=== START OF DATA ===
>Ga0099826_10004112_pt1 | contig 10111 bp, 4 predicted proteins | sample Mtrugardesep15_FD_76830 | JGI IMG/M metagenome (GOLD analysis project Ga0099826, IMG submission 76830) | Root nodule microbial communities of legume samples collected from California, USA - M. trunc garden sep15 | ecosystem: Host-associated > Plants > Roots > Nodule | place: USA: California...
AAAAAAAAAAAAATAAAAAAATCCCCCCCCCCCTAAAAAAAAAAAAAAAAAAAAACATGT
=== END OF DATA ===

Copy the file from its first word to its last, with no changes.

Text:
>Ga0099826_10004112_pt1 | contig 10111 bp, 4 predicted proteins | sample Mtrugardesep15_FD_76830 | JGI IMG/M metagenome (GOLD analysis project Ga0099826, IMG submission 76830) | Root nodule microbial communities of legume samples collected from California, USA - M. trunc garden sep15 | ecosystem: Host-associated > Plants > Roots > Nodule | place: USA: California...
AAAAAAAAAAAAATAAAAAAATCCCCCCCCCCCTAAAAAAAAAAAAAAAAAAAAACATGT